"Radiator Building at Night" is a stunning example of Georgia O'Keeffe's distinctive artistic style. A pioneering modernist painter, O'Keeffe frequently painted bold, graphic depictions of American skyscrapers; in doing so, she took the art deco architectural style that was in vogue at the time and adapted it for two-dimensional designs.
In this painting, O'Keeffe combines art deco architecture with almost abstract painting; this is most evident in how the elegantly-crafted pinnacle of the building sits atop an erratic row of lights, the main body of the skyscraper rendered simply as a mass of rectangles against a black backdrop.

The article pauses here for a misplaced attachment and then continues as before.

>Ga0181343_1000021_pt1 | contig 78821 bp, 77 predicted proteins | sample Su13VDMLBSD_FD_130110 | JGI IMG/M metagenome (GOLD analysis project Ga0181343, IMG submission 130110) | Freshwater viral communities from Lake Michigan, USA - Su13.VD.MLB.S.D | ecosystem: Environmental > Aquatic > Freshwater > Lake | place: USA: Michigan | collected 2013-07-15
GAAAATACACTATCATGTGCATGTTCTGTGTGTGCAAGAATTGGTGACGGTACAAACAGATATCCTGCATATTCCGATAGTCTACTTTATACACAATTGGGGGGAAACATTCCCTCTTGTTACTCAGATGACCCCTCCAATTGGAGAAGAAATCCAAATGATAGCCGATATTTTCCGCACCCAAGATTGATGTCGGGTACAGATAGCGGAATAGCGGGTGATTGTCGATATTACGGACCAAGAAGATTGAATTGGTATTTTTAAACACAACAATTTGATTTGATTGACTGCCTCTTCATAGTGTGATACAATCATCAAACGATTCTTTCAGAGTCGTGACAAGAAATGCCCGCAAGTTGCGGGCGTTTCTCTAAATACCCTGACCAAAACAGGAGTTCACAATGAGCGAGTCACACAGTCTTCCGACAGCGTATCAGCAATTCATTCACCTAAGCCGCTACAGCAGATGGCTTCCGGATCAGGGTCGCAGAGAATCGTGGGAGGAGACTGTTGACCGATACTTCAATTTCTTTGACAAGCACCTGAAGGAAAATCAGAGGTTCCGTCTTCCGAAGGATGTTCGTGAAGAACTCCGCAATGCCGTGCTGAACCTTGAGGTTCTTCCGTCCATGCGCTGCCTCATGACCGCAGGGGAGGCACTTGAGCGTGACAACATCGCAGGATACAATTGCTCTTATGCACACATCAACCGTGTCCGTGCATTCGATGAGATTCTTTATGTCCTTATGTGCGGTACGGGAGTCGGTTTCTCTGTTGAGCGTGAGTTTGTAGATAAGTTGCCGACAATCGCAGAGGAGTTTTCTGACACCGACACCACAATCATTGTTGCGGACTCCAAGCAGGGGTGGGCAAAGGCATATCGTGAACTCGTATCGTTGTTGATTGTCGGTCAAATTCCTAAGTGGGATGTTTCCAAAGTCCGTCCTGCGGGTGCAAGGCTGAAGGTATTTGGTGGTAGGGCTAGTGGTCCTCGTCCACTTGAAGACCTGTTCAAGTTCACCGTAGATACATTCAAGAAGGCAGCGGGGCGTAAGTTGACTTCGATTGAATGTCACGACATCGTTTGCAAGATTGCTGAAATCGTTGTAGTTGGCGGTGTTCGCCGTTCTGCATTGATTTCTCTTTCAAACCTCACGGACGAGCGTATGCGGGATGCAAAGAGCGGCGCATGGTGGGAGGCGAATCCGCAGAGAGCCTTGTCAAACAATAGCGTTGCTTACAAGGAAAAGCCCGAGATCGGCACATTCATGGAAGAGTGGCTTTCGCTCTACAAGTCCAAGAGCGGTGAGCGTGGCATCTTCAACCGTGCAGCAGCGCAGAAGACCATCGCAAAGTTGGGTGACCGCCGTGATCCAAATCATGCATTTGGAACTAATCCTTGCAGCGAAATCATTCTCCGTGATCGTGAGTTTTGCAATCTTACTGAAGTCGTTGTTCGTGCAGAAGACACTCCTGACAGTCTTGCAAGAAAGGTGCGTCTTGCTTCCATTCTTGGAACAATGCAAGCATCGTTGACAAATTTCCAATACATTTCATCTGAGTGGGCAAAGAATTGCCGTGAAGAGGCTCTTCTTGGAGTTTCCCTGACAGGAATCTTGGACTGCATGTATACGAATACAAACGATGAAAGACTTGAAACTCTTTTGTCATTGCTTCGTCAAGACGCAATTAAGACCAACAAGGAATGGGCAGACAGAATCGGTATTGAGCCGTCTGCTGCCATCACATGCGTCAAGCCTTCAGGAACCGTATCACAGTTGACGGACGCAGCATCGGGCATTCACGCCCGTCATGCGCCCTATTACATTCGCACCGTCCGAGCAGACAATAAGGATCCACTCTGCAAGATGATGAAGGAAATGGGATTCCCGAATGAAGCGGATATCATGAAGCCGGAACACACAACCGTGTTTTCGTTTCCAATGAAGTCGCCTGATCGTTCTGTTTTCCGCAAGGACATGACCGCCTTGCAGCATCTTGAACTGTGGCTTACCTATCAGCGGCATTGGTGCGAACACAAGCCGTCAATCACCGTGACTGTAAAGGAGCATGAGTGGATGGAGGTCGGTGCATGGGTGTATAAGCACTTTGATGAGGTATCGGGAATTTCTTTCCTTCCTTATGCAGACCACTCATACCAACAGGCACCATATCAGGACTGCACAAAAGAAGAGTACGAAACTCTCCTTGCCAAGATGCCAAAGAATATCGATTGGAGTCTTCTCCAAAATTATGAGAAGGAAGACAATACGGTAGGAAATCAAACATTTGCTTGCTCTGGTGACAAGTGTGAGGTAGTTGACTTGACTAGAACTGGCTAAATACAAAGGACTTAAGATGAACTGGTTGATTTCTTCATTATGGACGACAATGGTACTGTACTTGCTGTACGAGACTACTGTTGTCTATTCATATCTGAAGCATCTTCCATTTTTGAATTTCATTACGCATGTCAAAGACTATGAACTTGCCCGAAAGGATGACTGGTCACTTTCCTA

A body of mist can be seen drifting across from the right-hand side of the scene, providing an organic shape that contrasts with the rigid, artificial designs of the buildings. Lights, in different shapes, dot the scene: a red light looms over the top of the building on the left; searchlights illuminate portions of the night sky; and the spherical glows of streetlights line the road below.
"Radiator Building at Night" was painted in 1927, something of a golden year for skyscraper imagery: over in Germany, film director Fritz Lang had used similar art deco designs in creating a city of the future for his film Metropolis.
This should, perhaps, underline that the simplest description of O'Keefe's painting is modern. But yet, it is a vision of a modern America that has itself become vintage.
This contrast makes "Radiator Building at Night" an irresistible image. IT depicts a future that never was - but which, perhaps, should have been.